A South Canterbury Finance (SCF) director was warned he was "harassing pensioners" after approaching chairman Allan Hubbard at his home following a failed leadership coup, the High Court has been told.
The evidence was heard on the fourth day of the trial of former SCF chief executive Lachie McLeod and former directors Edward Sullivan and Robert White yesterday. It is taking place at the High Court in Timaru before Justice Paul Heath.
Former director Stuart Nattrass is the first Crown witness. He was a director of SCF from 2002 to 2009.
The three defendants have pleaded not guilty to 18 charges laid by the Serious Fraud Office in December 2011. SCF collapsed in August 2010, with $1.58 billion paid to investors under the Crown deposit guarantee scheme.
By 2009, Mr Nattrass said recapitalisation discussions took place with businessman George Kerr and the Government in an attempt to save SCF from collapse.
"The ultimate objective was to recapitalise the business as it relied on a single source of capital (parent company Southbury) which was no longer able to make good."
On August 20, 2009, a vote of no confidence was passed in Mr Hubbard as chairman, seconded by Sullivan and agreed to by White.
"The wider group accepted me as fulfilling the role (of chairman) but Mr Sullivan was not complimentary."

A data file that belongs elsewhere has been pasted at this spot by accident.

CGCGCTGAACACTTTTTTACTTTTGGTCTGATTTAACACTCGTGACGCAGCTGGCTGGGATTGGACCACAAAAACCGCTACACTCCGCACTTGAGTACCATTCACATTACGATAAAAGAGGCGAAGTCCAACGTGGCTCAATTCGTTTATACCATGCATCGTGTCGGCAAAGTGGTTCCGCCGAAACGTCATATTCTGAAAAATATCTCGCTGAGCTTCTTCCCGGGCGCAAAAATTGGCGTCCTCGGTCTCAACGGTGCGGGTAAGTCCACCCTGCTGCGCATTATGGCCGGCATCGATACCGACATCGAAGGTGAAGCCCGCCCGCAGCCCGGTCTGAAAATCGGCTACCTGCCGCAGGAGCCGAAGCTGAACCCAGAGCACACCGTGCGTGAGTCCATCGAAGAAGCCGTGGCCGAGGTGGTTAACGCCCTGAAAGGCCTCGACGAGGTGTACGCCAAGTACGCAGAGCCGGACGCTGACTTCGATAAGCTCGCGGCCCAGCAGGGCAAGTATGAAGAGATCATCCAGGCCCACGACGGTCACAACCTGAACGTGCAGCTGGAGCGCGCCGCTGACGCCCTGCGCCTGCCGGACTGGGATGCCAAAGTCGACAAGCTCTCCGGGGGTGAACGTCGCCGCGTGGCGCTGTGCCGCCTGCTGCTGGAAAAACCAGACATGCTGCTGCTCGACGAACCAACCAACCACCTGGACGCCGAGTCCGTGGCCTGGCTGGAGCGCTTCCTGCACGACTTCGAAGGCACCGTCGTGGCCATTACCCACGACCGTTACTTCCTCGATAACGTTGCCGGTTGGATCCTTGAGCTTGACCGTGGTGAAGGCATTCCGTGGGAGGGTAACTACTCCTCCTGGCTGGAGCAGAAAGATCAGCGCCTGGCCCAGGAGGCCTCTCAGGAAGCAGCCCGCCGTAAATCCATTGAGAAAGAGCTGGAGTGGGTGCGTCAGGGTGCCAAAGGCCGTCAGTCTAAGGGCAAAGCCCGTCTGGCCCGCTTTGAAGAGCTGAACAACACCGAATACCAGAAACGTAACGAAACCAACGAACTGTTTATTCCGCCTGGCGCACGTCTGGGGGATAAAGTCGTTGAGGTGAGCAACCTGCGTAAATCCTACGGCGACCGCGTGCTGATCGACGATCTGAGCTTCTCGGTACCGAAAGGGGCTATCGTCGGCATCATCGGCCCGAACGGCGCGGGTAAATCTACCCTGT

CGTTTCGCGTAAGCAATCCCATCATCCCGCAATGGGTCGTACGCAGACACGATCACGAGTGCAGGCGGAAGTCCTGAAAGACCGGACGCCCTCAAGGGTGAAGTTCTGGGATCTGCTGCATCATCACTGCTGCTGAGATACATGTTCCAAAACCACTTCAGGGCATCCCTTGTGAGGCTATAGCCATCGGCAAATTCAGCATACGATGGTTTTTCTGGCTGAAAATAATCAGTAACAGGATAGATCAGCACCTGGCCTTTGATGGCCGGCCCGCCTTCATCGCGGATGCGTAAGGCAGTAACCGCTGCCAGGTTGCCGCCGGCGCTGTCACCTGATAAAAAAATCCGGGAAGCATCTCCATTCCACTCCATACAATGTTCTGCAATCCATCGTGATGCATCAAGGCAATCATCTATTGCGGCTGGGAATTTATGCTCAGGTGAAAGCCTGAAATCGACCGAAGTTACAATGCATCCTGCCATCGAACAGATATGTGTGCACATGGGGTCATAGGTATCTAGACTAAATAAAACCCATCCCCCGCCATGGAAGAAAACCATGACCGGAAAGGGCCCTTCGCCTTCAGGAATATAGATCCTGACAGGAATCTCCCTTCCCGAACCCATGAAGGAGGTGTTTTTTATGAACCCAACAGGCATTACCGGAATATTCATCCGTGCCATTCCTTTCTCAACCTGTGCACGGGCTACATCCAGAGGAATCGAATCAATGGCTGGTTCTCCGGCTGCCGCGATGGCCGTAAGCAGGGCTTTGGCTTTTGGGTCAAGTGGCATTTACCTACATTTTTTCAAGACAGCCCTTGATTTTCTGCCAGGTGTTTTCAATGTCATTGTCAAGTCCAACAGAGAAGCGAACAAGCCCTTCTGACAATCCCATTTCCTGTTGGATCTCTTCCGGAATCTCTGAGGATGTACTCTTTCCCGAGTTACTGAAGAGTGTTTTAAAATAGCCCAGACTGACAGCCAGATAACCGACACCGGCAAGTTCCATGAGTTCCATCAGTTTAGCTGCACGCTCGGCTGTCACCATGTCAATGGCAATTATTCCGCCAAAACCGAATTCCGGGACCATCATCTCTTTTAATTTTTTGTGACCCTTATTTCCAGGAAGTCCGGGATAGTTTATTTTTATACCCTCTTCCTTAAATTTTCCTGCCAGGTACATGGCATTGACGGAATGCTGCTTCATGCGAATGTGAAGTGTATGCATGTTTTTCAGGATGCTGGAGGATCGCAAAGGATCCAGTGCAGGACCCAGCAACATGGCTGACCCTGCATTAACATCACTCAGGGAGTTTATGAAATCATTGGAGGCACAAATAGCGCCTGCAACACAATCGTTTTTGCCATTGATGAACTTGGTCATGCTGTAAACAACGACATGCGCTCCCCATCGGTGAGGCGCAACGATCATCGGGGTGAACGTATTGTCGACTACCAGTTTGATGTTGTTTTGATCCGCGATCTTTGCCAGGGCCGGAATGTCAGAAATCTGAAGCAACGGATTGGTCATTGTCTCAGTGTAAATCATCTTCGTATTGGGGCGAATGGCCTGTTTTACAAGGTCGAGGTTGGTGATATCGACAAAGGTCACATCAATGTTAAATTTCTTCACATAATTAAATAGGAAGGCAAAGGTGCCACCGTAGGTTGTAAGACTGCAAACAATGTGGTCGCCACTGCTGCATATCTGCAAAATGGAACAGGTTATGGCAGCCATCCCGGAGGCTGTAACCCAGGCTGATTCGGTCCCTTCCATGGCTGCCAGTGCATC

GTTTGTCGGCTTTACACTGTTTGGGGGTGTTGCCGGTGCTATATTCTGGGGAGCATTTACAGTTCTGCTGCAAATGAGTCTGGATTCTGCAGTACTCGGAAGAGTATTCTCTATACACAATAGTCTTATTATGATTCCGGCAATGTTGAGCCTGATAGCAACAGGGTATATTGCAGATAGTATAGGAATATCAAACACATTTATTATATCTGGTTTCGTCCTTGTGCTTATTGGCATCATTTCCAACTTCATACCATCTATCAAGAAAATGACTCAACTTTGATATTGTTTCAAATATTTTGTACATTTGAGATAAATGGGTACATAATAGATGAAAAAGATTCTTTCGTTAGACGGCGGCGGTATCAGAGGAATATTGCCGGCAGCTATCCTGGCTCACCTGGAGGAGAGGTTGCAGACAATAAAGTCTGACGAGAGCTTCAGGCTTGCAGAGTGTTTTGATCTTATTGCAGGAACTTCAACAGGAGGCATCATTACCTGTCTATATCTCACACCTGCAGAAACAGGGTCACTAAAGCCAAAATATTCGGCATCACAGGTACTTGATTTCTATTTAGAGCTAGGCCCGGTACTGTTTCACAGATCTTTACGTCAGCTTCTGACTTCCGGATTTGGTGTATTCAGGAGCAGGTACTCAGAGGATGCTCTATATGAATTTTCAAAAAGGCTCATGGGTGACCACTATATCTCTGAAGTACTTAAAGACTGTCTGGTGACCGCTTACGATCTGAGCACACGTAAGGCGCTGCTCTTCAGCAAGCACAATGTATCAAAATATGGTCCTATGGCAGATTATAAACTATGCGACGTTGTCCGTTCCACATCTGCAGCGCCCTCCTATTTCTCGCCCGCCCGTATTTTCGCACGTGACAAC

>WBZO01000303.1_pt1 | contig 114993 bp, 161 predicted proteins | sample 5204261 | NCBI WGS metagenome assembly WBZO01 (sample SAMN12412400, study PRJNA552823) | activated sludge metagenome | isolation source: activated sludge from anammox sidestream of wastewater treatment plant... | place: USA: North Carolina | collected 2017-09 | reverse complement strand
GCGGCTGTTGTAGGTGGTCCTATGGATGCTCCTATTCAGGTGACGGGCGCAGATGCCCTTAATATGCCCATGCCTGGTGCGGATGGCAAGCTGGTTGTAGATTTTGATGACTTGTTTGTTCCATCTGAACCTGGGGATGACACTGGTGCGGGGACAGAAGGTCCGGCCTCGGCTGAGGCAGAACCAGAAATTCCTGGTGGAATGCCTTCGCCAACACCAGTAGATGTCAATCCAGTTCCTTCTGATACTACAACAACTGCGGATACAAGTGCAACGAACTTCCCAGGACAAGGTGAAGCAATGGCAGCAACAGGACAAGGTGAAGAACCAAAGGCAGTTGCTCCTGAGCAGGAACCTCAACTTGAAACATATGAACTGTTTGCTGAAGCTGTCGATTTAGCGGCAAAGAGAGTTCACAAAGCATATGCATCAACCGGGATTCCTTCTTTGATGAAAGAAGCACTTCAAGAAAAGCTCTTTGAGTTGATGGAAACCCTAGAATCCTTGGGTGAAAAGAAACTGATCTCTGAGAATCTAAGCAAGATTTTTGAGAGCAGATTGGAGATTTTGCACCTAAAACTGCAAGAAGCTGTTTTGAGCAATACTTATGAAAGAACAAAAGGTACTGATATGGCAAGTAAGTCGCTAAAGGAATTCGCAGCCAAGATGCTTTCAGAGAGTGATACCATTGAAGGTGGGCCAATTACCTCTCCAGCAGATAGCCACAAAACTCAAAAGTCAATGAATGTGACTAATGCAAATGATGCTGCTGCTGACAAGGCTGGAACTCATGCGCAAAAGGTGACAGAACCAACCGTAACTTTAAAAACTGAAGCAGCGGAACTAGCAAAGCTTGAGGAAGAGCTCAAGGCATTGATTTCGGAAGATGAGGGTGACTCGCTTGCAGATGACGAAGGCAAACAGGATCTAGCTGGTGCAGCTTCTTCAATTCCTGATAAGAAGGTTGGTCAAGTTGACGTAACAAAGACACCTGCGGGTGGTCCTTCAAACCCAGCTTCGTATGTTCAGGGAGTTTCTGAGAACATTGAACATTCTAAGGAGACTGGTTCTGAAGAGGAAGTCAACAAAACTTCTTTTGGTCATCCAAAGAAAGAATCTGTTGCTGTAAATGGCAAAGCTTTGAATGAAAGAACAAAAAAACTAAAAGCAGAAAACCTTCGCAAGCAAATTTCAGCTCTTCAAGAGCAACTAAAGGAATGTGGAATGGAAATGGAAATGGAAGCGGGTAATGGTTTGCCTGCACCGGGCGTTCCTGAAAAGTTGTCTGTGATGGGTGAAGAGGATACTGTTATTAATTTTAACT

Meanwhile Sullivan had made Mr Hubbard aware the vote of no confidence was afoot.
The same day a recapitalisation deal came through Mr Kerr, so he took that to Mr Hubbard's house, where he was on dialysis.
"Then I got a call from an Auckland law firm asking me to leave the Hubbards' house as I was harassing pensioners in their home. The following day I resigned."
The sale of the Hyatt Hotel was also discussed at length with a series of documents showing it changing hands. It was sold to Quadrant Holdings, owned by Sullivan's brother-in-law Peter Symes.
The Crown say he was never in control, but instead part of a puppet company designed to disguise the hotel as an undeclared related party loan of SCF.
Mr Nattrass had signed a number of transactions. He said he only became aware of the role of Mr Symes, a freezing worker at the time, when he read a newspaper article after he resigned.
Asked if he thought it should have been disclosed as a related party loan to the Government, he said, "'yes, if it was a related party loan, it also exceeded $20 million".
"Mr Sullivan's view was the structure negated that (being a related party loan)," Mr Nattrass said, to which White, seated at the rear of the court, muttered "absolute crap" to Sullivan.
Nattrass said that when he joined SCF it held $400m in assets and by 2007 that had risen to $1.4b.
The trial continues today with Mr Nattrass giving evidence.
- The Timaru Herald